Given that agency trading desks themselves are a relatively new phenomenon, the move from trading desk to creative agency isn’t a path well-trodden.
Almost two months on and Schlickum is starting to find his feet in his new home of Singapore and while its early days in the role, The Drum spoke to Schlickum about the motives behind the move.
For anyone that has traversed the conference center halls or decks of the yachts at Cannes over the past five years, Schlickum’s motives may sound familiar. The tension between creative and data and technology is an opportunity not yet realized.
“The more I speak to clients I think there's this really interesting opportunity around data and technology integration with creativity,” says Schlickum.
“So many brands are starting to ask questions. We are at the stage in using technology where it should be making you better marketer, not just a more effective advertiser or a slightly more efficient advertiser. How does it actually make brands money? How does it help me engage with my customer base more efficiently, more effectively and in a more engaged way that creates long term value?”
Cannes as a festival of creativity is increasingly focused on technology, and specifically ad tech, and yet many will argue that the conversation about tech and creativity rarely moves forward. The issue is primarily around silos. Ad tech talks to ad tech and creatives talk to creatives, with a handful of exceptions. In such a young part of the ad industry there hasn’t been a great deal of crosspollination, particularly for someone so high profile (Schlickum took home the DTAs Digital Trading Leader of the Year award in May) and it’s why his move is so interesting for the industry to watch.
“The tech sector has done a pretty good job of educating creative people about what's potentially possible with the application of data and technology to the creative process. But they've done a pretty lousy job of inspiring them and I think creativity requires inspiration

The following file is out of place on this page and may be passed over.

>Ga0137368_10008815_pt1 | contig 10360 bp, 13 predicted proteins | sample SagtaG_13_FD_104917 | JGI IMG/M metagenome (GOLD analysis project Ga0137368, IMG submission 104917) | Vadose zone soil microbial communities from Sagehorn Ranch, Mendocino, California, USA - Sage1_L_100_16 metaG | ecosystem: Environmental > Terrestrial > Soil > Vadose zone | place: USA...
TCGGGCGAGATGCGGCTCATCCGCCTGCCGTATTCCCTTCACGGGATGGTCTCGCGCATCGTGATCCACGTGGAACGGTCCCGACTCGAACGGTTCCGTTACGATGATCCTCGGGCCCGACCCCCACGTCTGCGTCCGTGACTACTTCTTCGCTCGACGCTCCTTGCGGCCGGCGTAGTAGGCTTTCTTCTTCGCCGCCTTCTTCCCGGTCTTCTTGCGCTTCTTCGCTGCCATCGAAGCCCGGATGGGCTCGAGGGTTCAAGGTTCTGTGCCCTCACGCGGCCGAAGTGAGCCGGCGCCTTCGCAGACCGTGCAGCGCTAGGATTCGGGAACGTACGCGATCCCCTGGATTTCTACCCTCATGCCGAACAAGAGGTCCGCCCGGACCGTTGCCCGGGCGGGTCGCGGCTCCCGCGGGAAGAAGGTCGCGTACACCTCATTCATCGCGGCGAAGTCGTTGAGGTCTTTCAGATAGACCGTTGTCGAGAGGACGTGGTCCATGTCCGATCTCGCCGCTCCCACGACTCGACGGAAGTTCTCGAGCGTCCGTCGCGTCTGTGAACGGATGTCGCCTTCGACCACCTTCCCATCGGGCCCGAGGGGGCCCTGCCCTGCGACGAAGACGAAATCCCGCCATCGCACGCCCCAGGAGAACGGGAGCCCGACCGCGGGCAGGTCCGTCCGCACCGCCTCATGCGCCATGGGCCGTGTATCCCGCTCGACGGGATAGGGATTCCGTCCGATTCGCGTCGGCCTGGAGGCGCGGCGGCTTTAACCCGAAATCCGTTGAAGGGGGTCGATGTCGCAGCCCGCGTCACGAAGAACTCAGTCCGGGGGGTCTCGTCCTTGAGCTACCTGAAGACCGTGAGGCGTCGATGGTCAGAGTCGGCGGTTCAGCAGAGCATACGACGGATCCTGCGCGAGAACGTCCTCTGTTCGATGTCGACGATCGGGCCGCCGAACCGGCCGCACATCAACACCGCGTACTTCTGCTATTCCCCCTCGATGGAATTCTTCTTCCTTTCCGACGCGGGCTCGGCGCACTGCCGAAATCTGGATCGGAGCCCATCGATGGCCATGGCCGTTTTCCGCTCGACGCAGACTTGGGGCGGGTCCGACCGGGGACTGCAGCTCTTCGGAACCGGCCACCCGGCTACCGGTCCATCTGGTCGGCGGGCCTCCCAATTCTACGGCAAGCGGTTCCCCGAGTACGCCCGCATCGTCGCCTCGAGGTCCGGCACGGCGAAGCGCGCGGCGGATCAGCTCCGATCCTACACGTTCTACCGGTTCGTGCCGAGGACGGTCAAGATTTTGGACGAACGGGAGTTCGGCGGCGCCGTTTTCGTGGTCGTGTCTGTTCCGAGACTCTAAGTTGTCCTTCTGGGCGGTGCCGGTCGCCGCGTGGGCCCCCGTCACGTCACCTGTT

"If you look at the way the creative process is normally structured, there's a limited role for some of this data and technology in that creative process. I think we have world class creative that understands how tech contributes to consumer insight and developing a big idea but there’s no question that we're talking about a very different kind of data and technology opportunity and Wunderman has that at its core,” he explains.
Wunderman’s history in direct and data-led marketing is a logical move but Schlickum also says part of the decision was down to Wunderman chief executive Mark Read’s vision for the business, which he’s bought into.
It’s not just new part of the industry Schlickum has to get used to but a new part of the world and one which is more fragmented and culturally diverse than any other.
“I'm under no illusions about how diverse this region is in the use and application of data and technology,” he says, adding that cultural, commercial and regulatory conditions vary greatly not just across the region but to what is happening in Europe.
“I'm now looking forward to two or three months of really listening to people. My priority is to talk to people in the markets here to understand their businesses properly, to talk to the people who run our teams and understand what our opportunities are,” says Schlickum.